The secrets behind the practice of good writing: If they must think, have them lie about it

 In Jo-Anne Richard's blog, The secrets behind the practice of good writing, Tips for Writers

Thinking works best when lying.

I wrote last week about how too much thought can be a bit of a cheat. It’s a little too easy to use a character’s thought process to explain things to the reader, especially if your character knows exactly how she’s feeling.

However, what happens when your character feels deep sorrow … or guilt … and won’t admit it to herself? That’s when thought becomes interesting.

Readers are clever. They pick up on the cues you give them. So have her not bother to dress or put her make-up on (when she never usually leaves the house without it). And then have her think: I’m fine. I refuse to be fazed. I’ve never cared about money / love anyway…

In that case, we readers start to understand more about her than she does herself. We see that she’s unreliable. Her thought process is not just a means to explain. It adds to her complexity, which makes us like her more as a character.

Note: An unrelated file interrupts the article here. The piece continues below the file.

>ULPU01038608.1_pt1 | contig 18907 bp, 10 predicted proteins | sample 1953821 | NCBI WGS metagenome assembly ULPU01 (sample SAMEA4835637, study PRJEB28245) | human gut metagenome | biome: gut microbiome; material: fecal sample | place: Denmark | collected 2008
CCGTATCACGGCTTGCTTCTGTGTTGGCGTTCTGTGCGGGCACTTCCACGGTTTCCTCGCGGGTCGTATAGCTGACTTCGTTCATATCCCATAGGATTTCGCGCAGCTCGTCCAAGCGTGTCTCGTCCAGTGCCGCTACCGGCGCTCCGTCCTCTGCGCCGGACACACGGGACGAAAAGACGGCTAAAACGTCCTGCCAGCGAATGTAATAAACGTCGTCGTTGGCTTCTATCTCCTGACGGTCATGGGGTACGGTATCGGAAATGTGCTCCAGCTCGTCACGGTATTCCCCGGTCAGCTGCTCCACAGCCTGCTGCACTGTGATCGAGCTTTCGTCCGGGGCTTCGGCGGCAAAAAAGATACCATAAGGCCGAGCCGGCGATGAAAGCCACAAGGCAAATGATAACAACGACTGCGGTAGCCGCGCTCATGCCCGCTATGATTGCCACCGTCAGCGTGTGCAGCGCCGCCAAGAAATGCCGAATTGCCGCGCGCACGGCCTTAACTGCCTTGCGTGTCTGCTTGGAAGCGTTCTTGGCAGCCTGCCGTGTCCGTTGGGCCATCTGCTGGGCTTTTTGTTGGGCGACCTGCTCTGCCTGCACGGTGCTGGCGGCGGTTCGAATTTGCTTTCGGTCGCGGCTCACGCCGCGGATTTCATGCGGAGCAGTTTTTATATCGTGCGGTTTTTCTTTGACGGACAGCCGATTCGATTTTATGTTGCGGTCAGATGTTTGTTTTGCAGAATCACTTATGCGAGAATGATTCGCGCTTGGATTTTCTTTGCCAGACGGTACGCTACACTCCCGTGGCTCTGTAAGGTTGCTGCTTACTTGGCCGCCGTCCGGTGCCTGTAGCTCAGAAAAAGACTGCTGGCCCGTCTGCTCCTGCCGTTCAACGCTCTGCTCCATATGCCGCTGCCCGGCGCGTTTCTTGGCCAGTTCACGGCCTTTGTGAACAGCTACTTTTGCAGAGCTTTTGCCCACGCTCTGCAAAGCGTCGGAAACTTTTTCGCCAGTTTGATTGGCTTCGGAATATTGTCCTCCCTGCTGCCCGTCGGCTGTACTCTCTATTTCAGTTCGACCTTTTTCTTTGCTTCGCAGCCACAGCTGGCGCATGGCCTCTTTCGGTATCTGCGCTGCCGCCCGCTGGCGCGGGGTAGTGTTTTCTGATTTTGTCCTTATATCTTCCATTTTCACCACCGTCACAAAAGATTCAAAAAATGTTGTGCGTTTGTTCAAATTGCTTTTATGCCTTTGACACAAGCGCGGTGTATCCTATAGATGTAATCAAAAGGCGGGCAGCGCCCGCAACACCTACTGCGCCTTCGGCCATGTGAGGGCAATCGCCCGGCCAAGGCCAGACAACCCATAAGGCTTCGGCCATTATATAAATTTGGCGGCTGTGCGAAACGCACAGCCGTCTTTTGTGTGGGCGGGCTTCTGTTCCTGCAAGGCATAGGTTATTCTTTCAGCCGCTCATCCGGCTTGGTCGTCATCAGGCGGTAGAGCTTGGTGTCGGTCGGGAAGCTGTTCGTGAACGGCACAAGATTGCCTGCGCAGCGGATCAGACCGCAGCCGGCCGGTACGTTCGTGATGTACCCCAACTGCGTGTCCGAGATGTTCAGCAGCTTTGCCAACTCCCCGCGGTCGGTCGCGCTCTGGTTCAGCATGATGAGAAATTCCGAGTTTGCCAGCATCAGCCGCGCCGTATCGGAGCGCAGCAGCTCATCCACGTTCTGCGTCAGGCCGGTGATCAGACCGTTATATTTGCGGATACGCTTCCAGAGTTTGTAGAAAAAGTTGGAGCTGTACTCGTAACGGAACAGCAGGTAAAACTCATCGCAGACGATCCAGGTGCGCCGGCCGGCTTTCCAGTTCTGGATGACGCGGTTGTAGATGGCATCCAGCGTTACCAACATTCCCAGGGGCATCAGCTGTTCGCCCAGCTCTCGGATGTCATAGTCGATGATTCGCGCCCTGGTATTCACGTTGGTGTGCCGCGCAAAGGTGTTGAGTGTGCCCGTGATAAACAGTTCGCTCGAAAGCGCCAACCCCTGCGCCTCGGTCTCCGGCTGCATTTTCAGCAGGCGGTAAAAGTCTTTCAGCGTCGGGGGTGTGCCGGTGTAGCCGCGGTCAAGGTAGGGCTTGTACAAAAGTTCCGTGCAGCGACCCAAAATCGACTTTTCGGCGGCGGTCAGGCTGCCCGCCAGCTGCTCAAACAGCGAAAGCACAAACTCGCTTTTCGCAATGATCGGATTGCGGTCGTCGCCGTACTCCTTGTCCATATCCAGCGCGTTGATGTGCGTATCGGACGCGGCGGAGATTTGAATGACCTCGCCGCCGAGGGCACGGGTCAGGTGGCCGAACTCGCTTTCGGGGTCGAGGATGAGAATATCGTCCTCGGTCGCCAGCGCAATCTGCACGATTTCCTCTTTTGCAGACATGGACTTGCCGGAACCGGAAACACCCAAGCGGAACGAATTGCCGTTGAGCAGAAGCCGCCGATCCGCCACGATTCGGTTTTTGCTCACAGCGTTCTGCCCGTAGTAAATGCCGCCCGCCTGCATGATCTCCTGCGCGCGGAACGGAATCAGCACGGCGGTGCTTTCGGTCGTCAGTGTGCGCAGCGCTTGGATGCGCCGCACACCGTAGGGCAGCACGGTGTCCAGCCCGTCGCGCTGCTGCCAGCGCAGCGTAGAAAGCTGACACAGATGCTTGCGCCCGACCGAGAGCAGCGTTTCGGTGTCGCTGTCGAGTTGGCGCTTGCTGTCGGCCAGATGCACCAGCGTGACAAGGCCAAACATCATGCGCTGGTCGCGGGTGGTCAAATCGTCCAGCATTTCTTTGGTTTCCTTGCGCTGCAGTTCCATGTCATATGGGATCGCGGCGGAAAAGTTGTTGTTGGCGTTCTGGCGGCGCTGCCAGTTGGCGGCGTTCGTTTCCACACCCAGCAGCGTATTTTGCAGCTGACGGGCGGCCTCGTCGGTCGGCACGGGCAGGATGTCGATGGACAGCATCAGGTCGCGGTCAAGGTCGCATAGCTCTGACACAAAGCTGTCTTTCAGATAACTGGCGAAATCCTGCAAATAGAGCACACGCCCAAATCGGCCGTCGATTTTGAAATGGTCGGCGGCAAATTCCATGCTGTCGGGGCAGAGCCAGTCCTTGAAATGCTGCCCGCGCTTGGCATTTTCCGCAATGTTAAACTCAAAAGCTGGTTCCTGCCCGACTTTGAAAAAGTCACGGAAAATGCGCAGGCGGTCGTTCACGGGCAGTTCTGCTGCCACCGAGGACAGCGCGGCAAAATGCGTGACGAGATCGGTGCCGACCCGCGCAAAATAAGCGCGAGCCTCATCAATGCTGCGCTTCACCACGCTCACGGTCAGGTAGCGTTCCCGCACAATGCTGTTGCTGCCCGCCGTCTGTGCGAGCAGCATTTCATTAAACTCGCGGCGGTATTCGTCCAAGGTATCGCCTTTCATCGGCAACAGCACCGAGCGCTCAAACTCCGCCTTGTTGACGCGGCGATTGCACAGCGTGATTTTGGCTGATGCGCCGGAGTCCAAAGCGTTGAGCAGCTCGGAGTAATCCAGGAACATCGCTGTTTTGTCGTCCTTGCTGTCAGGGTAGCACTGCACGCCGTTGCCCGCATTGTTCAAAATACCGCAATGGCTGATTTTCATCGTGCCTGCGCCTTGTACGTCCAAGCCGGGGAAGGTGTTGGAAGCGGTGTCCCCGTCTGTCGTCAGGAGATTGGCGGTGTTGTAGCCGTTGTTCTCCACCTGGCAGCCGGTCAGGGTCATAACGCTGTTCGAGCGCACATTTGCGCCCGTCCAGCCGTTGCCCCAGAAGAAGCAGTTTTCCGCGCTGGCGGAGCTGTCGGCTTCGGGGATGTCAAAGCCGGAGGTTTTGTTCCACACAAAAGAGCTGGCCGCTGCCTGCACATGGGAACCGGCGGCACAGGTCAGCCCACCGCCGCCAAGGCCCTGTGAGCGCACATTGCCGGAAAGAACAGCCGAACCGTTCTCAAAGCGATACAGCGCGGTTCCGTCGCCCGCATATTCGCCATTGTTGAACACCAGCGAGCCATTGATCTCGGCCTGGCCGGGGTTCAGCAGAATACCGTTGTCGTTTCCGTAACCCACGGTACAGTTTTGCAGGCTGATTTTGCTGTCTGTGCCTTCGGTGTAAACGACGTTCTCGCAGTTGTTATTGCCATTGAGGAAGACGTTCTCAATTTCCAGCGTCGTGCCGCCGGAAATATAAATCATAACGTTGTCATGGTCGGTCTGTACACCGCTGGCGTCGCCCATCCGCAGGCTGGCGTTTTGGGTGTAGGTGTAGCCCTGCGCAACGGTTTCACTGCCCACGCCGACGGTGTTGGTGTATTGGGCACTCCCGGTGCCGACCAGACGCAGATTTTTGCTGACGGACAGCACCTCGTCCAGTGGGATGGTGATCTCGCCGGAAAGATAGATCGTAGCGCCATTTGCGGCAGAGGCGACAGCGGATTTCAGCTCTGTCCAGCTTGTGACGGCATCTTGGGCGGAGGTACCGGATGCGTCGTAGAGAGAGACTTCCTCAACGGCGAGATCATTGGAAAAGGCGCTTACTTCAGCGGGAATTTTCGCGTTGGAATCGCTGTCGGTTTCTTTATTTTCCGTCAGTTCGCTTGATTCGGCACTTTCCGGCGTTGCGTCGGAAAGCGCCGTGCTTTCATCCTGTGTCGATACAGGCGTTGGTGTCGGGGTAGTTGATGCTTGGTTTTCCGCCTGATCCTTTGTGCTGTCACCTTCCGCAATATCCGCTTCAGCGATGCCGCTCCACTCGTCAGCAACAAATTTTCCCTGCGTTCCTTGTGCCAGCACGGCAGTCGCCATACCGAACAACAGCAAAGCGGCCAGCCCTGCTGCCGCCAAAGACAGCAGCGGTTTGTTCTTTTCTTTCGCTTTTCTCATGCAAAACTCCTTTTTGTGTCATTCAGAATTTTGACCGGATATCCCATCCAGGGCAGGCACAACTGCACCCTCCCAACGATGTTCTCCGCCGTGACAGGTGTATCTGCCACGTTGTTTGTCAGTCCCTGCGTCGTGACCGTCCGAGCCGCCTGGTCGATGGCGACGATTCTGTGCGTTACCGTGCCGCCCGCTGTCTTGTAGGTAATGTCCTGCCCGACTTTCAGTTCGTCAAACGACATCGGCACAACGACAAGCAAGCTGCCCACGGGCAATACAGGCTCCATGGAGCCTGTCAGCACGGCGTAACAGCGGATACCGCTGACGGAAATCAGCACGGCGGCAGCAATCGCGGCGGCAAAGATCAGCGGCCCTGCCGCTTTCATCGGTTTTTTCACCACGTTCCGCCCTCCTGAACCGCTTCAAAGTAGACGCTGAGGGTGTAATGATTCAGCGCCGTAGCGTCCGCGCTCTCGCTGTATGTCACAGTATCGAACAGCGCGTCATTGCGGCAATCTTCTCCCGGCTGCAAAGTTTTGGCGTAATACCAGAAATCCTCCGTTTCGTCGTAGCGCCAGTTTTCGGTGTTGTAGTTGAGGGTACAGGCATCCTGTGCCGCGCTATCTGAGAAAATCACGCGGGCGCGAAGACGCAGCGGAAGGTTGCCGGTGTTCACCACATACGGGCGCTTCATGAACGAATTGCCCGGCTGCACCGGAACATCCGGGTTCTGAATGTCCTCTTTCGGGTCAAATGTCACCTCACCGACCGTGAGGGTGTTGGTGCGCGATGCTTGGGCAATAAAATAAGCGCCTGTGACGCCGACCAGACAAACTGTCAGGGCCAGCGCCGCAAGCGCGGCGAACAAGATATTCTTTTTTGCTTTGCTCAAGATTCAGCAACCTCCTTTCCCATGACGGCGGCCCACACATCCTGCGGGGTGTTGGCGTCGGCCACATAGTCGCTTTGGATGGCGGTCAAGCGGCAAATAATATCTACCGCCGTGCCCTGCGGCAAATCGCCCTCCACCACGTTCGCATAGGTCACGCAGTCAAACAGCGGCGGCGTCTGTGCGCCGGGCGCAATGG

Your characters can protest too much (to themselves and others). They can get angry when it’s not called for. They can say things which are in direct contrast to their thoughts … all these possibilities will make thought a more interesting, and certainly less obvious, device.


My 2016 blogs will continue to try to uncover the secrets behind the practice of good writing.

Please join the discussion and if you have discovered something that has made a great difference to some aspect of your writing, please send it to me. I’ll share it on the blog and we can discuss it.

Each blog will deal with a secret that may have occurred to me through reading or mentoring other people’s work. Or they may  be lessons hard learnt through five of my own books. Many will be applicable to fiction and non-fiction, while some might refer to one or the other.  When you tackle a piece of writing, you always have a vision of the perfect work it will be. As you write, you become increasingly aware of how it falls short of the perfection you wish for it. Writing (and rewriting) is the process of trying to bring it as close as you possibly can to that vision. Here, I will try to share those little gems which should bring all our writing one step closer to the perfect piece of writing – one blog at a time. Some might tackle the process of writing or how to keep writing, while some will look at language, characterisation or story. Some might be more general, while others will be very specific. But each will be a piece of advice that I believe in and that I hope will help make us all into better writers.

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